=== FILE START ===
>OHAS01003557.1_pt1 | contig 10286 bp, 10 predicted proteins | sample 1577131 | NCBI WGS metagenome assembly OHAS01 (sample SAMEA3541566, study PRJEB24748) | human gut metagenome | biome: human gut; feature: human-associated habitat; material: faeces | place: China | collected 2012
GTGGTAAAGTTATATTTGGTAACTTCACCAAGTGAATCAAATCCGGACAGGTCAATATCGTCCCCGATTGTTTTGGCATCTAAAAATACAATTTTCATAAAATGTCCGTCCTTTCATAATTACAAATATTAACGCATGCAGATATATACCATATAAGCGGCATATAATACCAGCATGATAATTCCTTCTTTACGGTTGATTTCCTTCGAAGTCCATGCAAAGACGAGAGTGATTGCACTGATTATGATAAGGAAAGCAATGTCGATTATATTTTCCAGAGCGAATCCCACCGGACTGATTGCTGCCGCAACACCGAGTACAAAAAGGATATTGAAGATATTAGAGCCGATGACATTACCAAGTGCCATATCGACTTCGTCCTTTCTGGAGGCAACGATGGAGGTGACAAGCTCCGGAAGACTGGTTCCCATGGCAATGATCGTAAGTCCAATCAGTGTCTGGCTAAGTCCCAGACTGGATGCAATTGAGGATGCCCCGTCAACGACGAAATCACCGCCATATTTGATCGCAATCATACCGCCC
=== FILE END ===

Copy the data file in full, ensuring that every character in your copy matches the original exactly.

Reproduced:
>OHAS01003557.1_pt1 | contig 10286 bp, 10 predicted proteins | sample 1577131 | NCBI WGS metagenome assembly OHAS01 (sample SAMEA3541566, study PRJEB24748) | human gut metagenome | biome: human gut; feature: human-associated habitat; material: faeces | place: China | collected 2012
GTGGTAAAGTTATATTTGGTAACTTCACCAAGTGAATCAAATCCGGACAGGTCAATATCGTCCCCGATTGTTTTGGCATCTAAAAATACAATTTTCATAAAATGTCCGTCCTTTCATAATTACAAATATTAACGCATGCAGATATATACCATATAAGCGGCATATAATACCAGCATGATAATTCCTTCTTTACGGTTGATTTCCTTCGAAGTCCATGCAAAGACGAGAGTGATTGCACTGATTATGATAAGGAAAGCAATGTCGATTATATTTTCCAGAGCGAATCCCACCGGACTGATTGCTGCCGCAACACCGAGTACAAAAAGGATATTGAAGATATTAGAGCCGATGACATTACCAAGTGCCATATCGACTTCGTCCTTTCTGGAGGCAACGATGGAGGTGACAAGCTCCGGAAGACTGGTTCCCATGGCAATGATCGTAAGTCCAATCAGTGTCTGGCTAAGTCCCAGACTGGATGCAATTGAGGATGCCCCGTCAACGACGAAATCACCGCCATATTTGATCGCAATCATACCGCCC